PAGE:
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Chapter 4

Chapter 4- Morphology The Analysis of Word Structure.pdf

6 Pages
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Department
Linguistics
Course Code
LINA01H3
Professor
Chandan Narayan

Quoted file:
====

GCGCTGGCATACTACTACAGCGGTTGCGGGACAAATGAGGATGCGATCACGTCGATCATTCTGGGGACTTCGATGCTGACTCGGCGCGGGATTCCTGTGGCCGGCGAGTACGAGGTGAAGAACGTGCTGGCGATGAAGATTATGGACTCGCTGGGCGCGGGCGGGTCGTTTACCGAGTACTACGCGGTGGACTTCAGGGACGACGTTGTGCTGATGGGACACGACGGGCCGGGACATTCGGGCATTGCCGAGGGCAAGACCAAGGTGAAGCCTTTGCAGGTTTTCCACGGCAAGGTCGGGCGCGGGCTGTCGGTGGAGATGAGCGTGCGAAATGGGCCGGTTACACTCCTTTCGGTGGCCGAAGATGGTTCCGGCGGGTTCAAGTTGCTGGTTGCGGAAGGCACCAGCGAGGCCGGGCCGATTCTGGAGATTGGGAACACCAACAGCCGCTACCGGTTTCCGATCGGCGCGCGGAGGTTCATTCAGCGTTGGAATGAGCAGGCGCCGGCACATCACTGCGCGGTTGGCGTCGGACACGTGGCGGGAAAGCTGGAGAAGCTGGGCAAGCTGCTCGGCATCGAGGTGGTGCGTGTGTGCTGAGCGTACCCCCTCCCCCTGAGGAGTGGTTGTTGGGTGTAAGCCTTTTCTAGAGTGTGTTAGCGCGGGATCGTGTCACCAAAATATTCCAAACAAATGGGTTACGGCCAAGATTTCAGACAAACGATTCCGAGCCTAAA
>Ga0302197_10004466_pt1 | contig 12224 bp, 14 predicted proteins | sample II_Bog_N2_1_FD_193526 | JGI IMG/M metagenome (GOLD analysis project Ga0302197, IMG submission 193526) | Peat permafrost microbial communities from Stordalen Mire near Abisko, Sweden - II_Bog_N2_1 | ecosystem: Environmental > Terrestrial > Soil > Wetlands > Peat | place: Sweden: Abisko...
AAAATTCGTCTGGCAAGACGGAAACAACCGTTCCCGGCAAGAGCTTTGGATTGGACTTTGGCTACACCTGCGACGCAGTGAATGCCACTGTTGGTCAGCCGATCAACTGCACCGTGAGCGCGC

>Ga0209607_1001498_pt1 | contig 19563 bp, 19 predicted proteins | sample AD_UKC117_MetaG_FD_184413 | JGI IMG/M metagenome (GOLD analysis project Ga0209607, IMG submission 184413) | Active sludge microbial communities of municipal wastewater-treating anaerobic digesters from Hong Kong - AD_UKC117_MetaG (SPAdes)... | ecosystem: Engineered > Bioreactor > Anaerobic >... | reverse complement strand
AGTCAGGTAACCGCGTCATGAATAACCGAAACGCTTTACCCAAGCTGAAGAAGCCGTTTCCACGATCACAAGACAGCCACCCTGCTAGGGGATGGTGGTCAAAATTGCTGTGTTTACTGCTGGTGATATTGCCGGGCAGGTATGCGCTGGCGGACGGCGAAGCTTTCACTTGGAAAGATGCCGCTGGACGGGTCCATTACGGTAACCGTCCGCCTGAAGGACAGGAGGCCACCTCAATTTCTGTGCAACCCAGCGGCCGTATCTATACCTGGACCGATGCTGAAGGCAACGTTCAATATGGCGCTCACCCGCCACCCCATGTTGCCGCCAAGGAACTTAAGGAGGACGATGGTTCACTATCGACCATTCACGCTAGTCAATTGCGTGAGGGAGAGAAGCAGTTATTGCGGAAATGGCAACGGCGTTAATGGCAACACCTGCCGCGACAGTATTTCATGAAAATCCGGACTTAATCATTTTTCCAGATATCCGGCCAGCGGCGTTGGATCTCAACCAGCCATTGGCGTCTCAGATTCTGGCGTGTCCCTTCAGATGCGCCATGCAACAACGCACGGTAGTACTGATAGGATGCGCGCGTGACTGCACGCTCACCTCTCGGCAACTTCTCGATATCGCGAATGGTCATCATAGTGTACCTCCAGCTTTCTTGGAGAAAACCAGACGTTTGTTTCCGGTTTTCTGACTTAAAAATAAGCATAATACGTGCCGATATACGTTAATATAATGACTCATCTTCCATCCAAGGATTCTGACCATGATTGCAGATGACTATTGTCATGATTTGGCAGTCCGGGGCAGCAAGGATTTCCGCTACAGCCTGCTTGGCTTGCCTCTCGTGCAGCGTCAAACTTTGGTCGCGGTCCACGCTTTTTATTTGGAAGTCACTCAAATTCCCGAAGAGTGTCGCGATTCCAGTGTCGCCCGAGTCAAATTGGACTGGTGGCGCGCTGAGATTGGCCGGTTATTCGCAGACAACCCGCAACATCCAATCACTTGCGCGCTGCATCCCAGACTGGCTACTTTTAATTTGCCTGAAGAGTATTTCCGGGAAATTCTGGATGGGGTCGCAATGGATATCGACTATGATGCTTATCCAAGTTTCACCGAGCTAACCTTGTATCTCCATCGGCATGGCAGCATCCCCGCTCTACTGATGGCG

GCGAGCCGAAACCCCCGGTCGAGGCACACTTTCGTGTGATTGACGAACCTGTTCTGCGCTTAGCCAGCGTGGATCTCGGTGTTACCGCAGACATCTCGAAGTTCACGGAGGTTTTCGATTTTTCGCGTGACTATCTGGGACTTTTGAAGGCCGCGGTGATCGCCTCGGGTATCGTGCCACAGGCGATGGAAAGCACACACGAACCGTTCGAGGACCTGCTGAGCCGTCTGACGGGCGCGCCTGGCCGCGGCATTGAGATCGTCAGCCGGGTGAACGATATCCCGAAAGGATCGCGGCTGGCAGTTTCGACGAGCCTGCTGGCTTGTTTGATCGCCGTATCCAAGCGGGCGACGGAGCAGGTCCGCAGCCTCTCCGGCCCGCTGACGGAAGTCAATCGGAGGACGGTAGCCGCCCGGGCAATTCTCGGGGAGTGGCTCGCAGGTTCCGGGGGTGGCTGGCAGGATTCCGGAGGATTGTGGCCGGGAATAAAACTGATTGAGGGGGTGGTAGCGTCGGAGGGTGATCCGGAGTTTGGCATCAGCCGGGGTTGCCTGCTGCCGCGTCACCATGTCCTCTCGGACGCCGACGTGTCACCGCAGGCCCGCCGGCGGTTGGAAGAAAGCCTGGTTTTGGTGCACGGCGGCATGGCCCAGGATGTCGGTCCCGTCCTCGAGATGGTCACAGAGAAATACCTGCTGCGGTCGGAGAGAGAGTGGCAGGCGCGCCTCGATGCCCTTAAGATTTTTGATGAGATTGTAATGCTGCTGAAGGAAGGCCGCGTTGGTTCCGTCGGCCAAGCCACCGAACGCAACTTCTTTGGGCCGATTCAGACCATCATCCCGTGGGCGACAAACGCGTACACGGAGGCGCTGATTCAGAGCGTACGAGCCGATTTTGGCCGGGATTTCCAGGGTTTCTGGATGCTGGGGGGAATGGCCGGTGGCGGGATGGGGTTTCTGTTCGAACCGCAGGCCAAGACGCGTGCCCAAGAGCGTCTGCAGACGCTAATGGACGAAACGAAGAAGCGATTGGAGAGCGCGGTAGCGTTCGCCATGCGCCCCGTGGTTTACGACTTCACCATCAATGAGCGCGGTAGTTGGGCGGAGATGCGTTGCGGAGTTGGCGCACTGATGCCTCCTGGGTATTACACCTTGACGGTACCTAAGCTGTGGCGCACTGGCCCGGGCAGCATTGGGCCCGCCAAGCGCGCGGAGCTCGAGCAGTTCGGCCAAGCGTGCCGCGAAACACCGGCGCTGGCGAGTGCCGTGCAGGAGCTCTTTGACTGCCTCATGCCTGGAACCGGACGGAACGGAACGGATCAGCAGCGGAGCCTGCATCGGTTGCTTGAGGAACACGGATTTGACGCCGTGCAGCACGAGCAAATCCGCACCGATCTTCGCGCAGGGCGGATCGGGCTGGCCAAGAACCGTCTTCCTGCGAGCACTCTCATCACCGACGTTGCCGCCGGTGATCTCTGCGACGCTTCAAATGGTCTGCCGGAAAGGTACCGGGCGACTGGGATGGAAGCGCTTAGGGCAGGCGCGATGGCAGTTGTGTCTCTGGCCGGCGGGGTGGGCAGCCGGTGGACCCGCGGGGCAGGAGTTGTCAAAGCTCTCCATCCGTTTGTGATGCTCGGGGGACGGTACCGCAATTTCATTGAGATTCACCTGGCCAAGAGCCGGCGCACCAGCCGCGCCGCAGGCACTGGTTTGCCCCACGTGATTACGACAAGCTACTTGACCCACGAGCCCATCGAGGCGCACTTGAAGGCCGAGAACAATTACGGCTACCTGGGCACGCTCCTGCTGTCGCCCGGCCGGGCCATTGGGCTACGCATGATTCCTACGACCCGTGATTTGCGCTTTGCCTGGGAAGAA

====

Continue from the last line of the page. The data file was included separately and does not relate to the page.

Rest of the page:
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Chapter 4- Morphology: The Analysis of Word Structure Lexicon- a speaker’s mental dictionary, which contains info about the synaptic properties, meaning, and phonological representation of a language’s word Morphology- the system of categories and rules involved in word formation and interpretation 4.1- WORDS AND WORD STRUCTURE Words- the smallest free forms found in language Free form- an element that does not have to occur in a fixed position with respect to neighbouring elements and may even be able to appear in isolation 4.1.1- Morphemes Morpheme- the smallest unit of language that carries info about meaning or function  Simple word- a word that consists of a single morpheme  Complex word- a word that contains 2 or more morphemes Free and Bound Morphemes Free morpheme- a morpheme that can be a word by itself Bound morpheme- a morpheme that must be attached to another element  The notion ‘past’ or ‘completed’ is expressed by the bound morpheme “–ed” Allomorphs Allomorphs- variants (different forms) of a morpheme 4.1.2- Analyzing Word Structure Roots and Affixes Root (of a word) – the morpheme in a word that carries the major component of the world’s meaning and belongs to a lexical category  Lexical category- a word-level category whose members have substantial meaning o The most studied categories of this type are noun (N), verb (V), adjective (A), and preposition (P) Affixes- a morpheme that does not belong to a lexical category and is always bound Tree structure- a diagram depicting the internal organization of a linguistic unit such as a word, phrase, or sentence Bases Base- the form to which an affix is added 1 Types of Affixes Prefix- an affix that is attached to the front of its base Suffix- an affix that is attached to the end of its base Infixes- an affix that occurs within another morpheme  An affix must occur inside another morpheme Tiers- levels on the feature hierarchy that reflect the relation of the nodes and features to each other Problematic Cases Word-based morphology- morphology in which most complex words are formed from a base that can itself be a word  English has a sizeable number of bound roots  Other words with bound roots were borrowed into English as whole words 4.2- DERIVATION Deviation (syntax) – the process whereby a syntactic structure is formed by syntactic operations such as Merge and Move  An affixational process that forms a word with a meaning and/or category distinct from that of its base 4.2.1- Some English Deviational Affixes Complex Derivations  It is possible to create words with multiple layers of internal structure  In some cases, the internal structure of a complex word may not be so transparent, so knowing the properties of the affixes can help Constraints on Deviation  The suffix –ant can combine with bases of Latin origin, but not those of native English origin  A derivational affix is able to attach only to bases with particular phonological properties 4.2.2- Two Clauses of Derivational Affixes Class 1- a group of affixes that (in English) often trigger changes in the consonant or vowel segments of the base and may affect the assignment of stress Class 2- a group of affixes that tend to be phonologically neutral in English, having no effect on the segmental makeup of the base or on stress assignment 4.3- COMPOUNDING Compounding- the combination of lexical categories (N, V, A, or P) to form a larger word 2  The combination of two already existing words  The resulting compound word is a noun, verb, or adjective  The rightmost morpheme determines the category of the entire word  Can be combined with other words to create still larger compounds Head (of a word) – the morpheme that determines the category of the entire word 4.3.1- Properties of Compounds st  Adjective-noun compounds are characterized by more prominent stress on their 1 component  In non-compounds consisting of an adjective and a noun, the 2 element is stressed st  Tense and plural markers can typically not be attached to the 1 element, although they can added to the compound as a whole 4.3.2- Endocentric and Exocentric Compounds Endocentric- a compound whose head (the rightmost component in English) identifies the general class to which the meaning of the entire word belongs Exocentric- a compound whose meaning does not follow from the meaning of its parts 4.3.3- Compounds in Other Languages  Most languages all have compounds in which the rightmost element is the head 4.4- INFLECTION Inflection- the modification of a word’s form to indicate the grammatical subclass to which it belongs Stem-
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